There are those (including some Muslim scholars) who like to drive a wedge between the Gospel accounts of Jesus’ resurrection and those of Paul. ‘Paul,’ they say, ‘never mentions the empty tomb; therefore, he must have believed in a very different kind of resurrection – a ‘spiritual, rather than a physical kind’. This impression seems to be strengthened by Paul’s insistence that resurrection bodies (of both Christ and others) are ‘spiritual’ rather than ‘fleshly’.
It has been too readily assumed that when Paul says that ‘flesh and blood cannot inherit the kingdom of God’ he is thereby denying bodily resurrection. But tt is important to note that, for Paul, the resurrection is of the ‘body’ (soma) but not of the ‘flesh’ (sarx).
With regard to the empty tomb, it is true that Paul never explicitly mentions it. This omission may be merely circumstantial, given the occasional nature of Paul’s writings. Stein, however, has suggested that the omission is connected with Paul’s own experience and his apologetic concerns: with regard to the resurrection, he could argue on equal terms with the other apostles, for although he had not seen the empty tomb, he had nevertheless seen the risen Lord. On the other hand, the empty tomb it is ‘almost certainly implied’ (Cranfield) by Paul’s mention of Christ’s having been buried after his death but before his resurrection (1 Cor 15:4; cf. Rom 6:4).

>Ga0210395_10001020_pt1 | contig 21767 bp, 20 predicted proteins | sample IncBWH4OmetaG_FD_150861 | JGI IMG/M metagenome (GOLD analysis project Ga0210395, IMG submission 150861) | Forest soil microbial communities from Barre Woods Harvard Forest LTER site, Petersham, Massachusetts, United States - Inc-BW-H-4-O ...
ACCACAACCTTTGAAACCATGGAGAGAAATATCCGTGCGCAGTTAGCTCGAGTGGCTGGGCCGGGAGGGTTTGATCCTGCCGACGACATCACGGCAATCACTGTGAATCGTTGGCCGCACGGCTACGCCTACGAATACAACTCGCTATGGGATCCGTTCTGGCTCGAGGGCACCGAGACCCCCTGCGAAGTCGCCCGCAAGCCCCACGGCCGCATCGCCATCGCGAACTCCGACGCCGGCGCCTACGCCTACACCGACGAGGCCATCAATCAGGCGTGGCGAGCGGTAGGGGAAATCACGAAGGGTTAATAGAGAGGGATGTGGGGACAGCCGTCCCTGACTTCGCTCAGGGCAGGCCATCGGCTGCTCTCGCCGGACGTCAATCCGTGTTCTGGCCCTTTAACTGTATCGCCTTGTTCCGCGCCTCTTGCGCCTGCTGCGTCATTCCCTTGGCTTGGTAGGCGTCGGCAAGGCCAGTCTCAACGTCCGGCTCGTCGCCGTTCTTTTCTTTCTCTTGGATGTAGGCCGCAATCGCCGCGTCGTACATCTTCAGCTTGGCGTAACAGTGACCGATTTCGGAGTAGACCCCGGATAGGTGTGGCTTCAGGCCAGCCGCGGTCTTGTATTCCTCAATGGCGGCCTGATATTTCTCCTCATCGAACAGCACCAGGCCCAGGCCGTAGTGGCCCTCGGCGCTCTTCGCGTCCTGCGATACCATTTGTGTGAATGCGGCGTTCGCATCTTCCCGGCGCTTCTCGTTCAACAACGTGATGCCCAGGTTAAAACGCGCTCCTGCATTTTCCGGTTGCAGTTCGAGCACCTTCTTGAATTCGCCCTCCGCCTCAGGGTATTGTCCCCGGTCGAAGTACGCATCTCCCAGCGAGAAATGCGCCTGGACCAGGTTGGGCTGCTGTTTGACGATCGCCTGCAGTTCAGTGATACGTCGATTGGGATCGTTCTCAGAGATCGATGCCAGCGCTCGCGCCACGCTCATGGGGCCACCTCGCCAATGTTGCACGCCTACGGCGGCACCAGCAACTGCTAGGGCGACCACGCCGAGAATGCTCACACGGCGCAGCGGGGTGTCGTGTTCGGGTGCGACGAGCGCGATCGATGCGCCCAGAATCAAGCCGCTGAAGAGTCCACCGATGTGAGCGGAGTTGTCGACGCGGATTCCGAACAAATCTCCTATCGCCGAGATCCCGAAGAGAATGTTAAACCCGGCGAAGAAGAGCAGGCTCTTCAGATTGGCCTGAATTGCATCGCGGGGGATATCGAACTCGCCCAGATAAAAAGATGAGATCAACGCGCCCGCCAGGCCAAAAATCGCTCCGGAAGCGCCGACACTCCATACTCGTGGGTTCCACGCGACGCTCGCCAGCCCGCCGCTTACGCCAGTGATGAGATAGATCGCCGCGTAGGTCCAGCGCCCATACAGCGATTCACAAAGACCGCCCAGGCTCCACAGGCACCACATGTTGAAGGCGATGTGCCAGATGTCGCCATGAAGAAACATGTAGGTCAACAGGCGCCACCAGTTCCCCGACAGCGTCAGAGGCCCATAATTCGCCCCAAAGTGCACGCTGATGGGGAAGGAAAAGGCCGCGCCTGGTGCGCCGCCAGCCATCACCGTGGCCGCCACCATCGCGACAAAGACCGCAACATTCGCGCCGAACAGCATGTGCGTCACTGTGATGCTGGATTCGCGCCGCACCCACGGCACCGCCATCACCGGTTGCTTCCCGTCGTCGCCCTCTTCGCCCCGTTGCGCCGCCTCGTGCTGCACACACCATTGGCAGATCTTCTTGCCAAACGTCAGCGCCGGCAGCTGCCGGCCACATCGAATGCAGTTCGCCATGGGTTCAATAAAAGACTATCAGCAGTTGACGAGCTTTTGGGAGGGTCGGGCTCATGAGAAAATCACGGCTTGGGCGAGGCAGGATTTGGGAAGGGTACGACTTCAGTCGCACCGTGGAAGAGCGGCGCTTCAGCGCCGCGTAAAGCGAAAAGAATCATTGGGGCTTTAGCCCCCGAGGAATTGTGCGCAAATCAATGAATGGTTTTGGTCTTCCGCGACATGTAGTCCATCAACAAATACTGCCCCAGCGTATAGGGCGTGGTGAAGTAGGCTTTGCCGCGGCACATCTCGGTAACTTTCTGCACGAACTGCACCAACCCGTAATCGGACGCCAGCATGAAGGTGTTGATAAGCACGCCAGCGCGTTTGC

Furthermore, the empty tomb has much less apologetic force than the resurrection appearances. As Barrett puts it: ‘Faith…would be destroyed by the discovery of the dead body of Jesus, but it cannot be created simply by the discovery of an empty tomb’. Kreitzer concludes: ‘The reason that the empty tomb is not explicitly discussed in Paul should not be taken as evidence of its historical unreliability, but of its unimportance as a matter of Christian proclamation.’
The Book of Acts gives some prominence to the disagreement between the Pharisees and the Sadducees concerning the doctrine of a bodily resurrection (Acts 4:2; 23:6–8; 24:21; cf. Acts 26:6; 28:20). Now Paul, as a good Pharisee (Phil 3:5; cf. 23:6; 26:5) would certainly have conceived of the resurrection in material terms.
L.J. Kreitzer discusses this in his article on ‘Resurrection’ in IVP’s Dictionary of Paul and his Letters:-
It is reasonable to assume that Paul accepted the traditional Pharisaic view of the resurrection of the body and understood his encounter of the risen Lord Jesus Christ in light of it. As Sider states, “as a good first-century Pharisee, Paul could not conceive of the resurrection of the dead in purely immaterial terms”